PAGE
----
Voc versus Vmp

what is more important regarding mppt’s, Voc or Vmp, especially in cold weather.

Voc is the open circuit voltage which means it is the voltage the PV panel will measure when it is not connected to a circuit. So normally this will not be the case in a working system. But say you trip the PV breaker/fuse then Voc will apply. You might hit that high voltage around full sun (mid day for a norht facing array) if you then close the breaker or reconnect the fuse, but it will quickly be pulled lower by anything using that power (charging the batteries, using the lights, etc.)

Vmp on the other hand is the the maximum power under load. The load is trying use the power, pulling down the voltage. So you normally see that Vmp is about 75% less that the Voc values. Except when there is a break (circuit breaker, fuse) this would be what you will see in your system.

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Yes. I think the important thing about MPPTs is they don’t abruptly draw power. They start slowly and ramp it up, until they see the power come down again (meaning they have gone OVER the peak), then they backtrack and then they balance the power level around the peak (like a surfer on a wave).

So for a few seconds right at the beginning, the MPPT sees Voc.

The MPPT generally has some kind of MOSFET switch inside. You need at least one (for an async buck converter, where the other switch is a diode), but most of them will have two MOSFETs, and some may even have more (for polarity protection). However many there are, this component has a maximum operating voltage. Go above it, and you will damage it.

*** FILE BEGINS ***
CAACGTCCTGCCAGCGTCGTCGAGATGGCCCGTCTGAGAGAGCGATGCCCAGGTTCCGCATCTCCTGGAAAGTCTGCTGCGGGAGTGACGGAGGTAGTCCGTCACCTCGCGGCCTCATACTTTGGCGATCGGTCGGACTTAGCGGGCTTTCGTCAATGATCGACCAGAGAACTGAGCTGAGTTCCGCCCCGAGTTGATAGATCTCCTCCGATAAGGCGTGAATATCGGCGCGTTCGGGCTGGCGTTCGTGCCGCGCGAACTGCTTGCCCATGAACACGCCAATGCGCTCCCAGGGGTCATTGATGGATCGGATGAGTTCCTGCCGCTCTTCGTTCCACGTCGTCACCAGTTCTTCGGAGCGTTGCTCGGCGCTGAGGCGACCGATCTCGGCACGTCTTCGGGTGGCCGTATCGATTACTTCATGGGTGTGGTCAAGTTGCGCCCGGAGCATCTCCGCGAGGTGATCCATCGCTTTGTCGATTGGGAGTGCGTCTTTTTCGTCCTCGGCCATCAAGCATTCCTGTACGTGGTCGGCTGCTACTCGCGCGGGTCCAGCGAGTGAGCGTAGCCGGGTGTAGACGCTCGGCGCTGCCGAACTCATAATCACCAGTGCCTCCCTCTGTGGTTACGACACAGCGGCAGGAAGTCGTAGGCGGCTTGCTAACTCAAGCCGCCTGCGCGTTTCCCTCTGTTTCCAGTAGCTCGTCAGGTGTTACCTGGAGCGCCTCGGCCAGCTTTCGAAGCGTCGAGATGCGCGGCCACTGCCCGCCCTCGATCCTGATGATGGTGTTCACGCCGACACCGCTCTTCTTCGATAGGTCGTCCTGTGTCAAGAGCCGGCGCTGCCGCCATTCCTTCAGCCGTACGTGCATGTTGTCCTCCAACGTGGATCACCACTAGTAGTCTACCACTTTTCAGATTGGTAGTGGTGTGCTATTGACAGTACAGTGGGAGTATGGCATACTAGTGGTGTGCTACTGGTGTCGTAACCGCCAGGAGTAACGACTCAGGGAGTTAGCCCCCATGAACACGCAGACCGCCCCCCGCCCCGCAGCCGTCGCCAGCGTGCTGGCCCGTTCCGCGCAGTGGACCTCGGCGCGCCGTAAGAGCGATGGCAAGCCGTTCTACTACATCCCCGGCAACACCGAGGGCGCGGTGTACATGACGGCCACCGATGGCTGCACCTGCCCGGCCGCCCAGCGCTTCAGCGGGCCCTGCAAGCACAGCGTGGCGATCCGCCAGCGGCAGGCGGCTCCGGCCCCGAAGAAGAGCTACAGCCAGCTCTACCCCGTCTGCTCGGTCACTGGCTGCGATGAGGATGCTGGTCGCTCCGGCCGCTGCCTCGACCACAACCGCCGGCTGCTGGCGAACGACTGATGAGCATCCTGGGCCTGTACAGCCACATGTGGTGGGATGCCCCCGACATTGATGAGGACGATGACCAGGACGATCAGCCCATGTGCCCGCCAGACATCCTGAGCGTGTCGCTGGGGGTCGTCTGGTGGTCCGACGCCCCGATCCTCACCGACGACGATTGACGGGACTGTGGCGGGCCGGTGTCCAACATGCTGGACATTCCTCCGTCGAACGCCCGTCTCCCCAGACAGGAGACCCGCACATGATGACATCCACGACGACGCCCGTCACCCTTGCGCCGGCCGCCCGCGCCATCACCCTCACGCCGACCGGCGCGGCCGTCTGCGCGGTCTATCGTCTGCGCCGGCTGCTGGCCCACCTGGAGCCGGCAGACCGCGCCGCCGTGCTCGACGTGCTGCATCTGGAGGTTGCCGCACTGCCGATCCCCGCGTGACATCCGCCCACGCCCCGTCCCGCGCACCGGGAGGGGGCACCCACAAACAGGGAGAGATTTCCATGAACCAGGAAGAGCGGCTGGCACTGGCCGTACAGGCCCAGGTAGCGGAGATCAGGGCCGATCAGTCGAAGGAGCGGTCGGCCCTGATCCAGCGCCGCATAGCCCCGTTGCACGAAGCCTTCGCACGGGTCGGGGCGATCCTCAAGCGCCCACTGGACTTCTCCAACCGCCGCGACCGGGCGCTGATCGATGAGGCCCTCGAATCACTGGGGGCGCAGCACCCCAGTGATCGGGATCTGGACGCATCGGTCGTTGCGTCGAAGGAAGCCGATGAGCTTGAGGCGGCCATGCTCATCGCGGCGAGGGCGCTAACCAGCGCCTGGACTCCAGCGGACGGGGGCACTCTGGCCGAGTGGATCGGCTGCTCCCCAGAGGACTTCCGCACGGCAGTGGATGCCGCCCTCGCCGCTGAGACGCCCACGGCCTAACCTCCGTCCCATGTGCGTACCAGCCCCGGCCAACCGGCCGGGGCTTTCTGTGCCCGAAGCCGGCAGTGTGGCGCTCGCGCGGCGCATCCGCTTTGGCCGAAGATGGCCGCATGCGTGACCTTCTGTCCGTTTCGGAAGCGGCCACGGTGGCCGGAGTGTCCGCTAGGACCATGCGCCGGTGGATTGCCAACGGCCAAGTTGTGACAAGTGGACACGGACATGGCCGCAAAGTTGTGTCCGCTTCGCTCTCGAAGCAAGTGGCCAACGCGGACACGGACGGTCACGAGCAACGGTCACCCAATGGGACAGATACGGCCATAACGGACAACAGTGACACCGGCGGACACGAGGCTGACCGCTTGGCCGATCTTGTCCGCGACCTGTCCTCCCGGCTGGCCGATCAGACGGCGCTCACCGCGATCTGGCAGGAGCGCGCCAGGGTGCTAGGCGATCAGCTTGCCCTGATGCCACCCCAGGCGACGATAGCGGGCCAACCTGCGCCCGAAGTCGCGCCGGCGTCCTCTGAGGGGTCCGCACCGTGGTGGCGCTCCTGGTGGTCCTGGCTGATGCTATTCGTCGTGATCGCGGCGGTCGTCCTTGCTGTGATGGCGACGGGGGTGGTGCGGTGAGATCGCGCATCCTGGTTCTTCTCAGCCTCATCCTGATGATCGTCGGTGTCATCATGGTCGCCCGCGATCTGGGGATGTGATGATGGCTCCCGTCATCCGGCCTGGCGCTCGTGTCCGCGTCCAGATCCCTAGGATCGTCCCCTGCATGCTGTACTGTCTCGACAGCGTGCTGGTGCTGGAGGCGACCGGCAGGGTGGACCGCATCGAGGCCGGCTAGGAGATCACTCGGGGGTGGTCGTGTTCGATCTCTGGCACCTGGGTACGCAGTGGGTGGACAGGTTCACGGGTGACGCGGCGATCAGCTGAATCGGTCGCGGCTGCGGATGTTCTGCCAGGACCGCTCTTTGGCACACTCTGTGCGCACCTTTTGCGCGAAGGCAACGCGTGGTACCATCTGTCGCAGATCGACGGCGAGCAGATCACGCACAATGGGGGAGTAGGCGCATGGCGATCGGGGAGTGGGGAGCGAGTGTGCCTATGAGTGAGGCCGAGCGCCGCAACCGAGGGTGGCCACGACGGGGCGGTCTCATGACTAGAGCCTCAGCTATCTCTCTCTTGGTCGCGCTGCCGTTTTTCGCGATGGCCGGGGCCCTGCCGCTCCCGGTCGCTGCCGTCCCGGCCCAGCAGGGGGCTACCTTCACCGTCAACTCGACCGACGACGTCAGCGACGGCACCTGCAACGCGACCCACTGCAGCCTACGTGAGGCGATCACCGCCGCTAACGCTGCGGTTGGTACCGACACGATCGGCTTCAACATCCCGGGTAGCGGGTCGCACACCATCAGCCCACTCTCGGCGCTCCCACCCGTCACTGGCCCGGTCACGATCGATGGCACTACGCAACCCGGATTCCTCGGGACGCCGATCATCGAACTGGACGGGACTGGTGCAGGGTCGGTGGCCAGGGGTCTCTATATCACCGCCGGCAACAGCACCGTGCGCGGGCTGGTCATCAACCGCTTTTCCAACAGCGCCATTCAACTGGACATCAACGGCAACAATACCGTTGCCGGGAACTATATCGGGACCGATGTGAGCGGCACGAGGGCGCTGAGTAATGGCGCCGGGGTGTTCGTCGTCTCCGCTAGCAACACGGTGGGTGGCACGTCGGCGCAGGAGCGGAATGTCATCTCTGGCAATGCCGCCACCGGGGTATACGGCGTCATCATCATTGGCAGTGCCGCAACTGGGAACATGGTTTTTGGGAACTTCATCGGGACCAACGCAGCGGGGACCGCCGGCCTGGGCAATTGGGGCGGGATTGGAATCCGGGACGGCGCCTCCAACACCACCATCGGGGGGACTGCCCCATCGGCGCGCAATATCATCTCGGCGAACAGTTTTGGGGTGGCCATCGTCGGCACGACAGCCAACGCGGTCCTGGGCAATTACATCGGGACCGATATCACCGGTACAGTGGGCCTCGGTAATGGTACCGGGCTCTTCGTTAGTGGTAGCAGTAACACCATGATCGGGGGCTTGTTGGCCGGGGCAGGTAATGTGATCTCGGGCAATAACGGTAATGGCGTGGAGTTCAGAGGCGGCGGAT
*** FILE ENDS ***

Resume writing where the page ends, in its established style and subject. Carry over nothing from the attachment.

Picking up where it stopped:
And hence, you should not expose an MPPT to a voltage higher than it is designed for, and that means keeping the Voc of the panel lower than the rating of the MPPT.

The Voc is however temperature dependent. Normally a PV cell makes 0.5V at max power, and 0.6V (ish) open circuit, but if you make it cold enough, it can go as high as 0.7V per cell.

What you need to do is look at the specification of the panel. They are rated at 25°C, but there is a temperature coefficient that tells you by what percentage that will change per degree centigrade, so you can work it backwards and find out when you will exceed the Voc of your MPPT.

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in my case, the Voc of the panel is 46.8 volts and the Voc tempreture coefficient is 0.29% / 1 degree, so for 10 panels the total Voc is 468 volts and if I use 0 degrees as the ambient temperature, i would have to add 33.93 volts, for a total of 501.93 volts, whereas the limit for the mppt is 500 volts.
So for Cape Town, is it safe or am i taking a chance of blowing up the mppt, the max i saw was 375 volts a few days ago, that was with 9 panels in the string
The reason for wanting to add this one panel is that i have one panel left over after some changes to the other string and you just loose to much trying to sell used panels.

It comes down to statistical analysis.

As per ploksters’ description, your MPPT will actually see Voc in the mornings, just before the MPPT kicks in to drive them to Vmp. We have this in industry with the central inverters.

So a few things. Is the MPPT Vmp 500V rated or is the MPPT device 500V rated? There is a difference there. If your device is 500V rated (maximum allowable voltage), you would have to look statistically at your set up.

In the winter how often do you actually reach 0 or near zero? How long would you be at 0 while the sun shines? As soon as the sun hits the modules the temperature increases. So you could have ambient of 0, but modules is as 2 or 3 degrees and thus Voc will be safe.

Then also, while a MOSFET might have a maximum 500V rating, if using a high quality product then you would be looking at a 500V rating +some safety margin.

So, from my perspective, you would be safe but will void your warranty if the supplier can prove that above 500V was achieved (even if 500.01V).